There is presently a discussion taking place between the moderators of wikipedia and the author of the page for Wesley College, Melbourne, which is of interest to me from both a genealogical and a heraldic view point; sadly it is yet another example of the blind leading the blind.
My interest in this entry lies in the fact that a kinsman of mine, one Frank Goldstraw (incorrectly referred to by the author of the piece as Sir Frank Goldstraw) played amateur herald whilst he was in post at the school. Frank had some local renown as an artist, exhibiting a number of his paintings in Melbourne and Victoria, but I’m not altogether sure that he had a perfect grasp of heraldry. The design he left to posterity leads me to believe that he was aware of the Wesley armorial bearings but appears to have been entirely ignorant of the tincture rules (unless of course he chose to ignore them altogether). It is my belief that he designed the armorial bearings of the College around an image he had seen but had no in depth knowledge of heraldry.
I’ll return to the arms of Wesley College in a moment but first I’d like to address my concerns over the wikipedia conversation.
My first point is perhaps a minor one but I know that my fellow heraldry addicts will forgive me for my pedantry as it is a concern which is … quite frankly … extremely annoying to us all. I quote the relevant part in the actual entry:
Crest and Motto
A Cigerette [sic] Card featuring the Wesley College's colours and crest (Circa 1920s). The Wesley College crest appeared in the first edition of the college Chronicle in October 1877. It was designed by Sir [sic] Frank Goldstraw, later headmaster from 1893 to 1895. The crest contains a pale blue cross, representing its Wesleyan Methodist Church origins; the Southern Cross; a lion, representing vigilance and constant progress associated with the motto; a book, signifying wisdom to be gained; the bible, recognising the school's Christian association; a lamp, signifying constant light necessary and ready to guide the student in the way of wisdom and a lion’s head, asserting that in struggle, royal courage is a ruling element. The motto Sapere Aude was adopted by the school's founders prior to its opening in 1866 and is translated from Latin as Dare To Be Wise. [End Quote]
Repeat after me: IT IS NOT A CREST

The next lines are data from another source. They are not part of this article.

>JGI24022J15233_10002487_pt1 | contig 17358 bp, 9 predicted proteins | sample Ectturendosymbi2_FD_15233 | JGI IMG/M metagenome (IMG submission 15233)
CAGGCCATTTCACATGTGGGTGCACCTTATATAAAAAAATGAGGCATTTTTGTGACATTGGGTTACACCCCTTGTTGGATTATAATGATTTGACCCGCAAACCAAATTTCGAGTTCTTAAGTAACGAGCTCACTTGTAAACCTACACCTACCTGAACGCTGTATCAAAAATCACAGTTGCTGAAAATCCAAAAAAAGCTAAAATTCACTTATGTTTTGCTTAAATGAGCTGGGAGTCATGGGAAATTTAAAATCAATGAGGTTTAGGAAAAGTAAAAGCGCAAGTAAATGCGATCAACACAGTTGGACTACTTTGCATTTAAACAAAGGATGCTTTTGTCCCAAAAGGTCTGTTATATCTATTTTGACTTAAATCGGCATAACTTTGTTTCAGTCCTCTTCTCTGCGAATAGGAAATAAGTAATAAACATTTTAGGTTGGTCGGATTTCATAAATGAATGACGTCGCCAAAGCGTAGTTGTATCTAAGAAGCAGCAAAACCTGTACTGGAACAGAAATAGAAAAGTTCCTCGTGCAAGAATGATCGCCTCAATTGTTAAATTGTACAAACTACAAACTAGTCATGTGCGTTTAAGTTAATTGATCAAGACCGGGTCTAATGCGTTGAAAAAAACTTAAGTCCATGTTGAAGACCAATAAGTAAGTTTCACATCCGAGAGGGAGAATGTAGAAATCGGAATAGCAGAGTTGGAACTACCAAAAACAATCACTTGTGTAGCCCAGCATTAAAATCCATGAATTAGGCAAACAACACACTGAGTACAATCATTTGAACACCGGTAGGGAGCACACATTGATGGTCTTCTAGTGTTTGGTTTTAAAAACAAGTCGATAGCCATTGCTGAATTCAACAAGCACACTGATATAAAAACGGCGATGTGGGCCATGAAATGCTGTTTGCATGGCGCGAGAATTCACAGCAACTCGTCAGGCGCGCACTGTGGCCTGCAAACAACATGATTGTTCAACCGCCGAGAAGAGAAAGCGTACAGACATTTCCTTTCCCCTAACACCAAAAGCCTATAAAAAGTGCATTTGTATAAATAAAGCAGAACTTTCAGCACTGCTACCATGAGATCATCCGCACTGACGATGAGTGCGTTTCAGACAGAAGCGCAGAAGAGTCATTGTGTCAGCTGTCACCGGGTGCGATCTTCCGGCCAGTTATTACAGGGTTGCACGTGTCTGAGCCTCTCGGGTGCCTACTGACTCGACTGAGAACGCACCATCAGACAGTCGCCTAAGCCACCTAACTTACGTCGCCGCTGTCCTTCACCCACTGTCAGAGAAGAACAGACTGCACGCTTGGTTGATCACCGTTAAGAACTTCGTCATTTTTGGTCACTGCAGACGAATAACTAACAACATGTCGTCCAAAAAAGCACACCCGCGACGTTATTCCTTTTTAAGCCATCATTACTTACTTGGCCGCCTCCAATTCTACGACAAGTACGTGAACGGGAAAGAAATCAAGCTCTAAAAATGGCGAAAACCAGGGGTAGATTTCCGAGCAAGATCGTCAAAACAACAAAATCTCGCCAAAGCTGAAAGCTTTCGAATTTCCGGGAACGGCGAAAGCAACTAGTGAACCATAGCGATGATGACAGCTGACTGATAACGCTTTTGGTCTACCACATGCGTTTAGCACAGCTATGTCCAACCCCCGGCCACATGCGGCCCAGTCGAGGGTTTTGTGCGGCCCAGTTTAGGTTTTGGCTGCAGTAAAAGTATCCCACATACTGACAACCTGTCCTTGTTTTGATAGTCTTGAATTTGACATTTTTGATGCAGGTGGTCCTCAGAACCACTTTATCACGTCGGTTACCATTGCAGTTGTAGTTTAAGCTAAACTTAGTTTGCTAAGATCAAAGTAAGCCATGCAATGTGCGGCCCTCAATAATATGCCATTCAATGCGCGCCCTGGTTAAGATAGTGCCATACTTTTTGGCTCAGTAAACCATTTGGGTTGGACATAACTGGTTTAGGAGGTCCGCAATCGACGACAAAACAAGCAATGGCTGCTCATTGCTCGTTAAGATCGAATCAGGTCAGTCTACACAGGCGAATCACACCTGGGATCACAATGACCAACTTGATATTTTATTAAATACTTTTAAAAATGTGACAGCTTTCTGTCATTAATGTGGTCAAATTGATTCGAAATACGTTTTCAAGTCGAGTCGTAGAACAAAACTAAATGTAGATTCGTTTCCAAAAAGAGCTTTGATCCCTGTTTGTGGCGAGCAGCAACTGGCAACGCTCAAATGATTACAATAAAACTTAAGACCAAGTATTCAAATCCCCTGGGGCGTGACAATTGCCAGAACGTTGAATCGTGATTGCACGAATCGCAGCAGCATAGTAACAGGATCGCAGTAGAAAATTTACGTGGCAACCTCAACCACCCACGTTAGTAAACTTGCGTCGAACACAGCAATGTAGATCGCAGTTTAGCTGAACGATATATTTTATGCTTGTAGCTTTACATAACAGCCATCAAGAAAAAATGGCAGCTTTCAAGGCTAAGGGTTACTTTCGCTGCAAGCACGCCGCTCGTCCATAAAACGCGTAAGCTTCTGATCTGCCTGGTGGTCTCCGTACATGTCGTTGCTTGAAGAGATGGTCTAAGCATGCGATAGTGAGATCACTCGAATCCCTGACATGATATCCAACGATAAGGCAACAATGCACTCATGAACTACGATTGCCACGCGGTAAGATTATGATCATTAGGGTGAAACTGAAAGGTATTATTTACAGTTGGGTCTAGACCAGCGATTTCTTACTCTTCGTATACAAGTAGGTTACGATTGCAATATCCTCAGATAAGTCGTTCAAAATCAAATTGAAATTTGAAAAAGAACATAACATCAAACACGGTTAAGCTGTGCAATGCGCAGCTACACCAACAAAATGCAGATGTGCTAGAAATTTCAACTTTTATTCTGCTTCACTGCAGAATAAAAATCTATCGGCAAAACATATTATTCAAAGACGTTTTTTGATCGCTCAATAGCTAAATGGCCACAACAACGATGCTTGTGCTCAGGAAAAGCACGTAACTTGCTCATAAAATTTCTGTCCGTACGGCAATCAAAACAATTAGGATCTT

It is a coat of arms. Yes, it does have a crest but the crest is the thing which is shown above the shield and is normally illustrated on top of the helmet.
OK – so it’s not the end of the world and we know that the vast majority of people who have no knowledge of heraldry think that an armorial achievement complete with all its elements is a crest. All we can do is plod on and do our best to point out what to us is obvious in such a way that we avoid loosing friends.
My second point is perhaps a little more worrying as it concerns the wikipedia watchdogs – the blind leading the blind.
Under a conversation entitled Crest, there is a discussion as to whether or not the coat of arms ought to feature in the page at all with one moderating contributor suggesting that, because he had never seen the “crest” used anywhere, the article should only refer to the College’s logo. His view takes no account of the history of the College or the fact that the “crest” is a part of that history regardless of whether it is used today or not; fortunately another contributor pointed out a number of contemporary usages of the “crest”.
As if it isn’t frustrating enough that a wikipedia moderator almost succeeded in snuffing out a sparse historical record, another contributor then appears on the scene to cast aspersions on the arms themselves on the grounds that there are two versions, a coloured version and a monotone version; which, he asks, is the correct one! Good Grief.
Obviously too young to remember black and white television and cinema.
I would blazon the arms devised by Frank Goldstraw as:
Arms: Quarterly Argent and Gules, in the first quarter a lion passant guardant Or, in the 2nd and 3rd quarters an open book Argent and in the 4th quarter a hand lamp Or; overall upon a cross Azure four stars of six points Argent.
Crest: Upon a wreath Or and Azure a lion's head erased Or.
The arms of Wesley as recorded in Burke’s General Armory are:
Argent, a cross Sable in each quarter three escallops of the last.
Crest: A wyvern proper.
The article: http://en.wikipedia.org/wiki/Wesley_College,_Melbourne
The moderator's discussion: http://en.wikipedia.org/wiki/Talk:Wesley_College,_Melbourne
More about Frank Goldstraw: http://nishi.slv.vic.gov.au/latrobejournal/issue/latrobe-39/t1-g-t1.html